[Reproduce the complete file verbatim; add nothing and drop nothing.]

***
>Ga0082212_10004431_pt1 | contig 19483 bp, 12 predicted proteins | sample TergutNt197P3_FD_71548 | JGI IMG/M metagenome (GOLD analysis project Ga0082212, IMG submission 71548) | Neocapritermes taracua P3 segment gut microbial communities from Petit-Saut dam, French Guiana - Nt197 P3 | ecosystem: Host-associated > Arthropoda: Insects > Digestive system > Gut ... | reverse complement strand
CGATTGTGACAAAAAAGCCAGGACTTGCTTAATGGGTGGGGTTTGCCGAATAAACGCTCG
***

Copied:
>Ga0082212_10004431_pt1 | contig 19483 bp, 12 predicted proteins | sample TergutNt197P3_FD_71548 | JGI IMG/M metagenome (GOLD analysis project Ga0082212, IMG submission 71548) | Neocapritermes taracua P3 segment gut microbial communities from Petit-Saut dam, French Guiana - Nt197 P3 | ecosystem: Host-associated > Arthropoda: Insects > Digestive system > Gut ... | reverse complement strand
CGATTGTGACAAAAAAGCCAGGACTTGCTTAATGGGTGGGGTTTGCCGAATAAACGCTCG